The world of beorc is a bustling and intense one, and while small, they’re dangerous in numbers. That is why, when he now walks among them, Tibarn has to look as little like a laguz as possible. Shifting is out of the question, and he keeps the feathered necklace that is a hawk protector’s crown in his pocket. He wears a white pair of pants with his old scarf as a belt. His feet are still bare, but it does not matter much in the lush green landscape of Begnion. It is rare for Tibarn to feel grass bend beneath his steps, and he enjoys it. Something he does not enjoy is the cloak. It is meant to cover the wings and pointed ears that sets him apart in his beorc form, and he feels trapped.

Janaff is far more comfortable, probably because he’s small and the beorc designs fit him better, and because he’s easily fascinated and difficult to surprise. He looks at their bridges, built over even the thinnest of creeks, and brushes his chin. He looks at their horse carriages and mutters ‘well that makes sense, I suppose’. He nabs a piece of grilled bull with slink fingers, and tastes it.

“Mm, like a very fat seagull”, he hums with that ever-present fascination. “I urge you to try, your kingliness.”

Tibarn is not one to step down from a dare, but he at least has the decency to buy a piece rather than steal it. He finishes it all in one bite (after Ulki declines a taste) and isn’t overly impressed.

“The spices are unnecessary”, he says. “I am not fond of it.”

Janaff jabs him in the abdomen with an elbow and laughs. “You don’t have to sell the image of a brute that hard, okay?”

Ulki is not having nearly such a good time as his friend. He frowns deeper than usual, and cringes at every other noise. A bustling city is not kind to the keen senses that got him into the role of a messenger so young. It’s a good excuse as any to not stop to rest inside the ‘inns’ as the beorc call them, but instead out in the wilderness. That’s the only place Ulki will speak even a single word - when he’s not sleeping from pure exhaustion.

“Once we get to Serenes”, Tibarn promises him, “you’ll get rest from beorc nonsense.”

“Although it’ll be replaced by heron tribe nonsense”, Janaff adds on and drums his fingers on his scarred chin. “Those guys have some tenacity, living right in the middle of beorc lands. The rest of us birds left centuries ago.”

“They couldn’t bring their forest with them, could they?” Ulki mutters, an arm covering his eyes. 




It is just pure luck that sets them so close when the catastrophe arrives. Tibarn had decided they should combine their exploration of beorc lands with a visit to the Herons, their kindred bird tribe, and after one month of combing through cities and listening to strange (and obviously unfounded) rumors of heron violence, they decide to cut their journey short and venture to Serenes immediately. By nightfall, they’re a mere half-hour flight away from the forest border, and since their eyes cannot pierce through the darkness, they rest as usual out in the nameless wilderness.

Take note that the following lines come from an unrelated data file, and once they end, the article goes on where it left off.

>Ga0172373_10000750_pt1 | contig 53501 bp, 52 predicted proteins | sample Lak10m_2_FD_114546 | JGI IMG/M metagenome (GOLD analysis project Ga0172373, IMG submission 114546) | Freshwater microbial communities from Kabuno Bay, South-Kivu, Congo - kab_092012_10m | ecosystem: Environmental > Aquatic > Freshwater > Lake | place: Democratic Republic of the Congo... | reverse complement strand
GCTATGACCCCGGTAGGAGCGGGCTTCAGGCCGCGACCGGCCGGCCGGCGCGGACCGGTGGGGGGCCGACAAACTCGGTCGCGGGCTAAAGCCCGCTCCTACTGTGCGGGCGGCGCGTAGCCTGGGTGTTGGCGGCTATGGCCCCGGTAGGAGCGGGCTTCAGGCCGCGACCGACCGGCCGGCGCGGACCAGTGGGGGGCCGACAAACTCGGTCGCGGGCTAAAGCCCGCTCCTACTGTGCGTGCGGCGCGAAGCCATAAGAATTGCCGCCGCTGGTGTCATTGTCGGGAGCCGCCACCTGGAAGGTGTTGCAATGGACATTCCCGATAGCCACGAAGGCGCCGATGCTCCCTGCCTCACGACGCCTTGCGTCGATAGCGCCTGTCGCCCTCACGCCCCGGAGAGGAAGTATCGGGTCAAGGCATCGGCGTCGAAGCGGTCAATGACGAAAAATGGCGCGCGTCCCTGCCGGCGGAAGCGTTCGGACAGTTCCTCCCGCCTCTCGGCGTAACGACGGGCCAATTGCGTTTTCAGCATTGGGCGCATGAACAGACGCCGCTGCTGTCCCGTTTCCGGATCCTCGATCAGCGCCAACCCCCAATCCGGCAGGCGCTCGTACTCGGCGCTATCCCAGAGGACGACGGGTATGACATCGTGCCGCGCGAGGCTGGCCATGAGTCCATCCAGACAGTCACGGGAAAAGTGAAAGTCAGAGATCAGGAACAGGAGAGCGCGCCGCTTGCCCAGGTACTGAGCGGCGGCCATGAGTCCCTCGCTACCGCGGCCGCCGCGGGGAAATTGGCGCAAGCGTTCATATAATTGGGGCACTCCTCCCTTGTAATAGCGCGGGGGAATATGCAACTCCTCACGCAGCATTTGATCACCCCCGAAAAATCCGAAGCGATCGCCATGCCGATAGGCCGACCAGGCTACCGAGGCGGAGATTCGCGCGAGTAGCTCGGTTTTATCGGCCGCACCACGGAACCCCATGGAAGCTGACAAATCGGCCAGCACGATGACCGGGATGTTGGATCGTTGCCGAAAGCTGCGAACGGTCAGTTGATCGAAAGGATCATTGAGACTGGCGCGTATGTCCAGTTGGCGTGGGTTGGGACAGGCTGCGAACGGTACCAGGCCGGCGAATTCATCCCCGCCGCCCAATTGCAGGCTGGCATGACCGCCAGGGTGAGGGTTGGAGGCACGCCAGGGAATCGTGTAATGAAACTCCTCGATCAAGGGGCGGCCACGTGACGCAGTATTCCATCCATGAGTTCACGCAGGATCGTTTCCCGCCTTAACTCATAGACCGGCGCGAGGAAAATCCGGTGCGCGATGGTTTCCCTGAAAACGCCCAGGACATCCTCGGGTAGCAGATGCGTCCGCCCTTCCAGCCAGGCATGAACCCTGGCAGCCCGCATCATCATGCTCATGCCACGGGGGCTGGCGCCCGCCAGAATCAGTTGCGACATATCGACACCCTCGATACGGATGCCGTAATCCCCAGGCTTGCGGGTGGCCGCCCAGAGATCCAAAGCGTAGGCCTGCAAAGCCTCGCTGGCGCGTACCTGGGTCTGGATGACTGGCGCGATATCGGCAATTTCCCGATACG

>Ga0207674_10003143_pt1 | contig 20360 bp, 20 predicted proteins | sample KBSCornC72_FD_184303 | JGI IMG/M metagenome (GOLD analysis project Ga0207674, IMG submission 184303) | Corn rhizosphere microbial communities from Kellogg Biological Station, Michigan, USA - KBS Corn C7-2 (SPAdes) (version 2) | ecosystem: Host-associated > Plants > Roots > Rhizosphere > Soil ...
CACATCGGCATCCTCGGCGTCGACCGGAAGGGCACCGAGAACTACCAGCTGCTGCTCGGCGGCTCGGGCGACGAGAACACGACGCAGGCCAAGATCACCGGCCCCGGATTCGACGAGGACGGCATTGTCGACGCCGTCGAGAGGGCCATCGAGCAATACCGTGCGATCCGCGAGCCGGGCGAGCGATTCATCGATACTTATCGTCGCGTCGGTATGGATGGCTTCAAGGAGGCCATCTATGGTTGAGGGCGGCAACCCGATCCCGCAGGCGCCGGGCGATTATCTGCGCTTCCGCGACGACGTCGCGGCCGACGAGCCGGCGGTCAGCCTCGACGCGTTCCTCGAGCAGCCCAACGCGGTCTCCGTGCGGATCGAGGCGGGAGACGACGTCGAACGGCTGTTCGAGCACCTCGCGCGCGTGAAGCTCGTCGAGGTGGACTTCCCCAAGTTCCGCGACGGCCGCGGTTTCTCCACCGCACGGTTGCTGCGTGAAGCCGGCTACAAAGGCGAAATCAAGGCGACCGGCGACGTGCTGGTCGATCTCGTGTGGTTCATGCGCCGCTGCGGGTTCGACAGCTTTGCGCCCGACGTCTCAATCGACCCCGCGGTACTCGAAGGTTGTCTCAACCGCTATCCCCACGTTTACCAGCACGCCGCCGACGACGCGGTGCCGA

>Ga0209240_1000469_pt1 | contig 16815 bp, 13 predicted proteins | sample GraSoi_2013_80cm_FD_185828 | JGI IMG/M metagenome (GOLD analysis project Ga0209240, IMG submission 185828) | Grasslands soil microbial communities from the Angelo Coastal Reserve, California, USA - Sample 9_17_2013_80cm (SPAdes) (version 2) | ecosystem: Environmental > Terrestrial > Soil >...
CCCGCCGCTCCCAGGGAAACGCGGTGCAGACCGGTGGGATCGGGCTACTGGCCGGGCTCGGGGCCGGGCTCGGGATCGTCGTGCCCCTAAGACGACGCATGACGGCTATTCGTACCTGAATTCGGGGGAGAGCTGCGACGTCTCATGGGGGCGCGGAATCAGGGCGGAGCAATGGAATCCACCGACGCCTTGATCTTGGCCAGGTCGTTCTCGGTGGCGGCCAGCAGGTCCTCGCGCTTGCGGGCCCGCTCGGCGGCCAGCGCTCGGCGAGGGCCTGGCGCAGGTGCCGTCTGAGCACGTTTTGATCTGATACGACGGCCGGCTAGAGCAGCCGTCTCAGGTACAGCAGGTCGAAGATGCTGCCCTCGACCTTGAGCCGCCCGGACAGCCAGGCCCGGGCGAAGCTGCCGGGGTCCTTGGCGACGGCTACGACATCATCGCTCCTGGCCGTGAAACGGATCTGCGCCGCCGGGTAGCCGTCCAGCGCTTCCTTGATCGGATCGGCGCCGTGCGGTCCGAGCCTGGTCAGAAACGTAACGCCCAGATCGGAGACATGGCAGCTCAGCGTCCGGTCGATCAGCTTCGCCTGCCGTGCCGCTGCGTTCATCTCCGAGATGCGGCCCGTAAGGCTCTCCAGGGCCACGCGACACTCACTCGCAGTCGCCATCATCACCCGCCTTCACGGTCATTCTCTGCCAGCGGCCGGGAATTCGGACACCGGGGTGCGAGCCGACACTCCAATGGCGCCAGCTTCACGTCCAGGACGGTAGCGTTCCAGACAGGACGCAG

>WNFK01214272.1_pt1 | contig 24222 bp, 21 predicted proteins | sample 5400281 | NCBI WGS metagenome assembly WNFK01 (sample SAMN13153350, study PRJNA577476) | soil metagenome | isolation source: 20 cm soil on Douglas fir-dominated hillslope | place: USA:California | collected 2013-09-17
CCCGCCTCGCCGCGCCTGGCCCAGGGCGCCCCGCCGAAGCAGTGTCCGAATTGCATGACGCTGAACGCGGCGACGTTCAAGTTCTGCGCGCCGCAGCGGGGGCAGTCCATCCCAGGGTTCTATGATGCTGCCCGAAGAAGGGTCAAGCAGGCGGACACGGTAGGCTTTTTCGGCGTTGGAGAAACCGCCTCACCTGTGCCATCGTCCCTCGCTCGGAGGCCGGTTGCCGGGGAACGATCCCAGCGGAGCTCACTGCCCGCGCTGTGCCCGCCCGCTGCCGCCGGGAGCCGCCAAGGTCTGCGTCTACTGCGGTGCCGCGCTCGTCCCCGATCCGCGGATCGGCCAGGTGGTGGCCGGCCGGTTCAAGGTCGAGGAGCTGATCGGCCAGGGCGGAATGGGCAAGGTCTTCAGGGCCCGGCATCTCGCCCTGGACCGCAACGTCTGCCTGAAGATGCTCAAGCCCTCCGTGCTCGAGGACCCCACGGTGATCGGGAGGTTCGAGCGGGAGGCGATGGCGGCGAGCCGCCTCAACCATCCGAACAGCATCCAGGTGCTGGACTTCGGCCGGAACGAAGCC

Ulki awakens first, and he goes so far as to kick Tibarn in the knee to rouse him.

“The screams”, he pants. “Don’t you hear them?”

Tibarn doesn’t, but he smells the smoke, and Janaff, bleary-eyed, squints toward the east.

“Fire”, he says, and that is all they need to hear.

Tibarn transforms in the same motion as he begins to run, his companions right behind him, with their sharp cries cutting through the air even as it grows thick with smog.

Not a single leaf of Serenes forest is spared from the flames. Gray shapes flap toward the skies in graceful panic, only to be shot down before they reach the crown of trees. And below them, there's a flurry of movement, like an unnatural river of steel.

Humans. Humans with arrows and torches and death.

Tibarn knows little of fear. Time and time again he's defended his hawks from human violence, and never feared for himself, nor does he now. He acts. He plunges, and his talons cut through the branches of the thickest tree. It falls and scatters the frail humans beneath.

“Tibarn!” Janaff calls from above him. “A plan!?”

Tibarn has none. Humans are dangerous because they’re many, that’s been drilled into him by the former queen time and time again; and these humans are many indeed. Like ants they scurry nimbly around the trees, their blades gleaming in the firelight. A hawk army would have picked them out like the insects they were, but three hawks? Not a chance. Yet, Tibarn is the protector – and these herons needed protection or he’d be damned, he can’t leave them—

“Just save ‘em!” he shouts in response.

There’s a heron boy in beorc form right beneath him, and contrary to the numerous corpses around him, he’s alive. He struggles against the hold of three men dragging him away. The boy’s thin, just like all herons, but he kicks and fights back enough for Tibarn to decree that he’s not too hurt. He can be saved.

Tibarn has thought of killing before, and known he had the capacity and responsibility to do so, but never had the need of it. A protector’s first duty toward potential foes coming too close is to intimidate, which is usually enough, but Tibarn has known that it wouldn't always be, that the day would come when he'd have to take a life. He's been ready for it since the moment he arose victorious from the royal challenge.

He lands on the first human beside the heron boy, and Tibarn's weight alone is enough to kill. He digs his beak into the second, the one that holds an arm across the boy’s chest and a hand pulling at his hair. Both holds are released as the man’s body falls to the ground, the blood camouflaged in the red of his armor.

The third human is dexterous and quick, and holds a knife toward the tiny heron’s chin before Tibarn can dig his talons into his face.